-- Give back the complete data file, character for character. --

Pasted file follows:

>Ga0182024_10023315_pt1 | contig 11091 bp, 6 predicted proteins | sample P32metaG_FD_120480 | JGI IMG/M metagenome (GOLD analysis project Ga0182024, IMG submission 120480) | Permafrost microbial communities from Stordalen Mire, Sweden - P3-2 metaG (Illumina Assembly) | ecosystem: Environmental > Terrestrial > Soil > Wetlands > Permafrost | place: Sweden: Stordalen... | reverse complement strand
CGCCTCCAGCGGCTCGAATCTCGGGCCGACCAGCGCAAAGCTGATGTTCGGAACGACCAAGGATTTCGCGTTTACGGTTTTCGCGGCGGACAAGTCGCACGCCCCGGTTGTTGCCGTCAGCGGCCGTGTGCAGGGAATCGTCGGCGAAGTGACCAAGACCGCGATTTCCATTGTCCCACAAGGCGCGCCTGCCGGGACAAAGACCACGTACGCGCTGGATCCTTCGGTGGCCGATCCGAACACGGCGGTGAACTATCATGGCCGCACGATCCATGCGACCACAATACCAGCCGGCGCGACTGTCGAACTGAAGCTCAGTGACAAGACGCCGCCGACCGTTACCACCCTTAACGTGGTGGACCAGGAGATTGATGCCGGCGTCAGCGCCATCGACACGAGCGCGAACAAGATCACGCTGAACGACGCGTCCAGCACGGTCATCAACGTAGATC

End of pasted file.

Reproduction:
>Ga0182024_10023315_pt1 | contig 11091 bp, 6 predicted proteins | sample P32metaG_FD_120480 | JGI IMG/M metagenome (GOLD analysis project Ga0182024, IMG submission 120480) | Permafrost microbial communities from Stordalen Mire, Sweden - P3-2 metaG (Illumina Assembly) | ecosystem: Environmental > Terrestrial > Soil > Wetlands > Permafrost | place: Sweden: Stordalen... | reverse complement strand
CGCCTCCAGCGGCTCGAATCTCGGGCCGACCAGCGCAAAGCTGATGTTCGGAACGACCAAGGATTTCGCGTTTACGGTTTTCGCGGCGGACAAGTCGCACGCCCCGGTTGTTGCCGTCAGCGGCCGTGTGCAGGGAATCGTCGGCGAAGTGACCAAGACCGCGATTTCCATTGTCCCACAAGGCGCGCCTGCCGGGACAAAGACCACGTACGCGCTGGATCCTTCGGTGGCCGATCCGAACACGGCGGTGAACTATCATGGCCGCACGATCCATGCGACCACAATACCAGCCGGCGCGACTGTCGAACTGAAGCTCAGTGACAAGACGCCGCCGACCGTTACCACCCTTAACGTGGTGGACCAGGAGATTGATGCCGGCGTCAGCGCCATCGACACGAGCGCGAACAAGATCACGCTGAACGACGCGTCCAGCACGGTCATCAACGTAGATC